The first problem is that it's not really a war on drugs:
The war, after all, cannot really be a war on drugs, since drugs cannot be arrested, prosecuted, or punished. The war is against persons who use drugs. As such, the war is a civil war, fought against the 28 million Americans who use illegal drugs annually. -Douglas Husak, Rutgers University.It would be a devastating civil war if the 28 million drug users shot bullets instead of drugs, but fortunately, the vast majority have refrained from violent resistance against their oppressors.
Yet it's still devastating in numerous ways. The first, as pointed out by Doug Bandow at Forbes, is financial:
Perhaps the most obvious cost of enforcing the drug laws is financial. Government must create an expansive and expensive enforcement apparatus, including financial and military aid to other governments. At the same time, the U.S. authorities must forgo any tax revenue from a licit drug market. According to Harvard’s Jeffrey A. Miron and doctoral candidate Katherine Waldock, in the U.S. alone “legalizing drugs would save roughly $41.3 billion per year in government expenditure on enforcement of prohibition” and “yield tax revenue of $46.7 billion annually.”For the length of the War on Drugs, that works out to nearly $5 trillion in the United States alone. That's about 1/3 the total debt that could have been eliminated. As a nation, we've got to cut spending and revenues from taxes on drugs would help as well. We simply cannot afford this nonsense any longer.
An additional cost is the huge rate of incarceration of people for drug use (also from the Forbes article):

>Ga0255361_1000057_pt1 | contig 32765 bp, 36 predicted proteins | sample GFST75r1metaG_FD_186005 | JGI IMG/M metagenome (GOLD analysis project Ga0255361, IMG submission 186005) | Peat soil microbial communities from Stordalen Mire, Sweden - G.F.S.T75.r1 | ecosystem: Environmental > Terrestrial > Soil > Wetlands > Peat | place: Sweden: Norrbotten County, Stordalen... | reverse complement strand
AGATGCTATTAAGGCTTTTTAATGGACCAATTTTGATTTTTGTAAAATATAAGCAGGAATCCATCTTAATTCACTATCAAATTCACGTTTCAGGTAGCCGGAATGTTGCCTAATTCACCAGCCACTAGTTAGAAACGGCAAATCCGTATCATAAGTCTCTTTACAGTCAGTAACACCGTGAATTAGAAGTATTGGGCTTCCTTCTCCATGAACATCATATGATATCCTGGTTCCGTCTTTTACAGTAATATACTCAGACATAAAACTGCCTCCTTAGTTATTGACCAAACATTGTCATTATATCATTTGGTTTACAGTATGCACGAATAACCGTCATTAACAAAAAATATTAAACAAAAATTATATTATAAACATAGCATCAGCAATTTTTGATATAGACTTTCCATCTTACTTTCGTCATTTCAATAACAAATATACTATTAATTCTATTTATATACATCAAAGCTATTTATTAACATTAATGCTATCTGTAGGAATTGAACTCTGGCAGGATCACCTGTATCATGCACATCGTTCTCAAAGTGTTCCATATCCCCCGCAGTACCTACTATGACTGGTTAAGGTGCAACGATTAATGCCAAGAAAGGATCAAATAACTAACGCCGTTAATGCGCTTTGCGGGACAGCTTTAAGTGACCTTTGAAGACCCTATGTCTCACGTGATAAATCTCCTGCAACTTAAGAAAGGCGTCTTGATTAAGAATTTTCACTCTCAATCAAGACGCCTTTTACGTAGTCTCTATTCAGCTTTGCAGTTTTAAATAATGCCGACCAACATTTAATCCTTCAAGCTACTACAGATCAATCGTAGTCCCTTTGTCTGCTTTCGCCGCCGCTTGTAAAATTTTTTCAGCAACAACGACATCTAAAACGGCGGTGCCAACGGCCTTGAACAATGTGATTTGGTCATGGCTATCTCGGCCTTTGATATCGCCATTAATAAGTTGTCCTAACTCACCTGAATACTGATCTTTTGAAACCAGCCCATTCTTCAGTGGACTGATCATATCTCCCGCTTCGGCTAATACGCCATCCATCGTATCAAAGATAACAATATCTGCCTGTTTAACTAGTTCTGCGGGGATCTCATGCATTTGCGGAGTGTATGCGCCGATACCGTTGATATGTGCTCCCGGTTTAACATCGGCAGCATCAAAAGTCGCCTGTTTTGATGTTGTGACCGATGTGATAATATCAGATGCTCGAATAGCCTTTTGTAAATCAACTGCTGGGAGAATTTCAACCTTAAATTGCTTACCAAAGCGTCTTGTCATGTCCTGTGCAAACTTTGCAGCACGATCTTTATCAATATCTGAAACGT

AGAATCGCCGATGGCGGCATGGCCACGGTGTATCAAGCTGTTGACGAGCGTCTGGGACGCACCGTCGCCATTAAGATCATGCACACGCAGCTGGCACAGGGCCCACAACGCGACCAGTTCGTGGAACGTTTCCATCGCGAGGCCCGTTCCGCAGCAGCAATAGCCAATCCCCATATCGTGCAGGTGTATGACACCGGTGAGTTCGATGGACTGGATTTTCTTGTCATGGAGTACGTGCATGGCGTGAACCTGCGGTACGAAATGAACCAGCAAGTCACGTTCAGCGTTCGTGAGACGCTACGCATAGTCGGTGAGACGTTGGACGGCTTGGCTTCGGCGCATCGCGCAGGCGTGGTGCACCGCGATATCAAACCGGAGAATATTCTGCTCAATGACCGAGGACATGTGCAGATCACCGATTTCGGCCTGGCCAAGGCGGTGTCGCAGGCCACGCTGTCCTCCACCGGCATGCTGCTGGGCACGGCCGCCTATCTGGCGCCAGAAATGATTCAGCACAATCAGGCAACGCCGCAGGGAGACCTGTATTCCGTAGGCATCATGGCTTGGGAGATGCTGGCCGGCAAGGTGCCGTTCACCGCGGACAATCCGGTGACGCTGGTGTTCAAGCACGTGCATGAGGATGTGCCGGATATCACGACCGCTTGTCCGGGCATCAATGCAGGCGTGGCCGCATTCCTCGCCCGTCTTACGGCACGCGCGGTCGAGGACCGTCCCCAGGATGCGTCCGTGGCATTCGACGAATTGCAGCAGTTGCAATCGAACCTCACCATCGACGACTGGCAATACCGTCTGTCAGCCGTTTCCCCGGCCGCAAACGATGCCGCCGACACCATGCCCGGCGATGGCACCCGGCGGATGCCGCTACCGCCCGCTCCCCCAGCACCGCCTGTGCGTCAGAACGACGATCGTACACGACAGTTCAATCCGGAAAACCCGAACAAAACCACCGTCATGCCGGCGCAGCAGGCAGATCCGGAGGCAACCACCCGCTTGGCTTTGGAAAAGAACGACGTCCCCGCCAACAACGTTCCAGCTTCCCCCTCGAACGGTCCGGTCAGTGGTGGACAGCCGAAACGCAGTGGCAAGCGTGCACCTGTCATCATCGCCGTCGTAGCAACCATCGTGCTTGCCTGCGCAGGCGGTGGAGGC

The Drug War has turned America into a prison state. There were 13.7 million arrests in 2009, more than 10% of which, 1.7 million, were for drug offenses. Nearly half of the latter were for marijuana. In comparison, just 590,000 people were arrested for violent crimes. Overall, 80% of drug arrests are for possession. More than half of federal prisoners are serving time for drug offenses. About 20% of state prisoners are incarcerated for drug crimes.We need these people to be in the economy, producing, as opposed to being in jail, languishing.
Lastly, it's very clear to me that the "War on Drugs" is not coming anywhere close to its goals and may not be having any positive effect at all.
Various mixtures of these strategies and tactics have been implemented around the world over the last 50 years, but there is no evidence that any national government has been able to achieve anything like the objective of a controlled and diminished drug market, let alone a drug free world.So the "War on Drugs" isn't helping, it's ruining people's lives by putting them in jail, and it's breaking the bank. The last three presidents have all used drugs and tens of millions of Americans have tried illegal drugs.
It's time to take a radically different approach and declare peace: legalize and tax drugs.